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Encyclopedia > Hack (technology slang)
A hack in progress in Lobby 7 at MIT.
A hack in progress in Lobby 7 at MIT.

Hack is a term in the slang of the technology culture which has come into existence over the past few decades. As a noun, it has a number of related meanings. As a verb, it means creating or participating in a hack. Download high resolution version (1280x960, 262 KB)This is a file from the Wikimedia Commons, a repository of free content hosted by the Wikimedia Foundation. ... Download high resolution version (1280x960, 262 KB)This is a file from the Wikimedia Commons, a repository of free content hosted by the Wikimedia Foundation. ... The Massachusetts Institute of Technology, or MIT, is a private research university in Cambridge, Massachusetts, USA. MIT is organized into five schools and one college, containing 34 academic departments and 53 interdisciplinary laboratories, centers and programs. ... Slang is the use of highly informal words and expressions that are not considered standard in the speakers dialect or language. ... To meet Wikipedias quality standards, this article or section may require cleanup. ...


All of the modern meanings seem to be rooted in its widespread use as slang throughout the Massachusetts Institute of Technology (MIT), starting in the 1960s. There, the original meaning of "hack" was an elaborate and flamboyant student prank; it was used with hacker, meaning "one who perpetrates a hack". Past MIT hacks include: The Massachusetts Institute of Technology, or MIT, is a private research university in Cambridge, Massachusetts, USA. MIT is organized into five schools and one college, containing 34 academic departments and 53 interdisciplinary laboratories, centers and programs. ... The 1960s decade refers to the years from January 1, 1960 to December 31, 1969, inclusive. ... This article needs to be cleaned up to conform to a higher standard of quality. ... Hackers are sometimes portrayed as mysterious and strange. ...

  • Covering the university's signature "Great Dome" (which seems to be something of a magnet for hacks) with tin foil
  • Putting a fake (but convincing) MIT Campus Police cruiser on the Dome
  • Decorating the Dome as R2-D2
  • Hiding the university president's office by covering its entrance with a fake bulletin board
  • Inflating a huge balloon on the playing field during a Harvard-Yale football game
  • Turning the MIT Dome into a giant baseball with a Red-Sox logo after the Red-Sox won the World Series
  • Making an image of Trogdor out of post-it notes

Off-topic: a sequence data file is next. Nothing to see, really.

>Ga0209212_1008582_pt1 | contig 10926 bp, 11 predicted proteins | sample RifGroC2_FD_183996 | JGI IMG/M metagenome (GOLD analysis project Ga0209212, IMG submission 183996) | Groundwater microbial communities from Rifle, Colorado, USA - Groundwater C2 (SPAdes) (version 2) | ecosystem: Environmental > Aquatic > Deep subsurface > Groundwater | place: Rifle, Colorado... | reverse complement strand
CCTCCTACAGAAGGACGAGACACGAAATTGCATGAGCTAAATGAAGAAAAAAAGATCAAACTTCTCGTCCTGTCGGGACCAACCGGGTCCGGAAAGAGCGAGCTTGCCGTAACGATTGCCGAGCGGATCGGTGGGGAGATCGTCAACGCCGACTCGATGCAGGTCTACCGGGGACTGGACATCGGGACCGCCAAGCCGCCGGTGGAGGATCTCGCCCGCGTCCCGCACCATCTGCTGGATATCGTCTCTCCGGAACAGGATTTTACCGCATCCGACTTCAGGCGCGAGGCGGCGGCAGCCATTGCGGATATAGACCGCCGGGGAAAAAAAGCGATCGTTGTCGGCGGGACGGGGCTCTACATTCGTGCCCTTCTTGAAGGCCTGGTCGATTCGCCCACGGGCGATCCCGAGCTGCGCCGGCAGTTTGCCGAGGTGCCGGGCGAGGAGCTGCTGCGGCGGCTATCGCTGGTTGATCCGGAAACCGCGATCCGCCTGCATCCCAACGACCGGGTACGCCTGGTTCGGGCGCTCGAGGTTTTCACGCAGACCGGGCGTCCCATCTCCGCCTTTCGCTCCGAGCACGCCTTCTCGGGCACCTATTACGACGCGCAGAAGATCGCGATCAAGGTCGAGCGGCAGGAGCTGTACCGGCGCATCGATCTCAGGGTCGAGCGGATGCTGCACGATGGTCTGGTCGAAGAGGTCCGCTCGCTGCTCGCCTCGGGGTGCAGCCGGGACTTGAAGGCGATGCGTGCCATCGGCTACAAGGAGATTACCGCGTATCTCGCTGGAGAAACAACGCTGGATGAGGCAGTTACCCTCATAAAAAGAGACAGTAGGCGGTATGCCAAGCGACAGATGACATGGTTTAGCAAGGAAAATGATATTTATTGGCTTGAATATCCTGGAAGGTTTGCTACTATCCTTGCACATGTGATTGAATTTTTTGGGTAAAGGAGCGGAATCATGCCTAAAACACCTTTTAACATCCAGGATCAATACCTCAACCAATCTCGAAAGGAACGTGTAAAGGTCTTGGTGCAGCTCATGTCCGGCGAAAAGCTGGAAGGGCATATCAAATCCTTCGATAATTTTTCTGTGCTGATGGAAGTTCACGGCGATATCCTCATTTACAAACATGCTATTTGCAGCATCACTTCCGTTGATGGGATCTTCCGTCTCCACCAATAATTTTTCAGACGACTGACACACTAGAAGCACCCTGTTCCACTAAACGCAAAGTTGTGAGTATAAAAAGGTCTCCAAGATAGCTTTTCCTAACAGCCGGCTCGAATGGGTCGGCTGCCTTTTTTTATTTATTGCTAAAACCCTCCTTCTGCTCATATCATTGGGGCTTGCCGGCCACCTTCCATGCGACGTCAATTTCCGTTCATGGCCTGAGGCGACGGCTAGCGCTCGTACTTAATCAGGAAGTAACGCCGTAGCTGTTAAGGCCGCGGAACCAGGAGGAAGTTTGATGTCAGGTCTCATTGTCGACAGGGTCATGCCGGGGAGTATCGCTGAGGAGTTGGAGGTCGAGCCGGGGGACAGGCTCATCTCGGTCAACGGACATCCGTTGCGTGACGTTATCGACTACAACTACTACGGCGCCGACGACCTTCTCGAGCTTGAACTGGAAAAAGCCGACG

• Turning the Great Dome (again) into a beanie, complete with forty-foot spinning propellor on top and a detailed removal manual left at the base of the propellor.

Over time, the meaning of the word there was expanded, perhaps through contact with the amateur radio community. It came to mean either a kludge, or the opposite of a kludge, as in a clever or elegant solution to a difficult problem. In the term "hack value" it also acquired a meaning of anything that was simultaneously fun and clever. For the weapons system nicknamed R2-D2, see Phalanx CIWS. R2-D2 (called R2, or Artoo for short), is an astromech droid and colleague of C-3PO in the fictional Star Wars universe, created not long before 32 BBY. R2-D2 was played by Kenny Baker in five of the... Harvard University is a private university in Cambridge, Massachusetts, USA, and a member of the Ivy League. ... Yale can refer to an educational institution: Yale University, one of the United States oldest universities. ... United States simply as football, is a competitive team sport that is both fast-paced and strategic. ... Trogdor the Burninator is a fictional dragon that is a part of the Homestar Runner series of animated cartoons. ... A pad of fan-folded Post-it pop-up notes, shown still glued together A Post-it note (or just Post-it) is a piece of adhesive-coated stationery designed for temporarily attaching notes to documents, computer displays and so forth. ... Amateur radio, often called ham radio, is a hobby and public service enjoyed by about 3 million people[1] throughout the world. ... A kludge (or kluge) is a clumsy or inelegant solution to a problem. ... This article needs to be cleaned up to conform to a higher standard of quality. ...


The initial hacker community at MIT, particularly those associated with the Tech Model Railroad Club, applied this pre-existing local slang to computer programming, producing the variant which first came into common use outside MIT. A "hack" now meant a clever or quick fix to a computer program problem, as in "That hack you made last night to the editor is working well". A hacker came into the lexicon as meaning one who hacks, using this definition. The surface implication (which might be a modest mocking and play on the literary definition) was a casual attempt to fix the problem, but the deeper meaning was something more clever and thus impressive. The Tech Model Railroad Club (TMRC), also known as The Midnight Requisitioning Committee a student organization at MIT, is one of the most famous model railroad clubs in the world. ... Computer programming (often simply programming or coding) is the craft of writing a set of commands or instructions that can later be compiled and/or interpreted and then inherently transformed to an executable that an electronic machine can execute or run. Programming requires mainly logic, but has elements of science... Hackers are sometimes portrayed as mysterious and strange. ...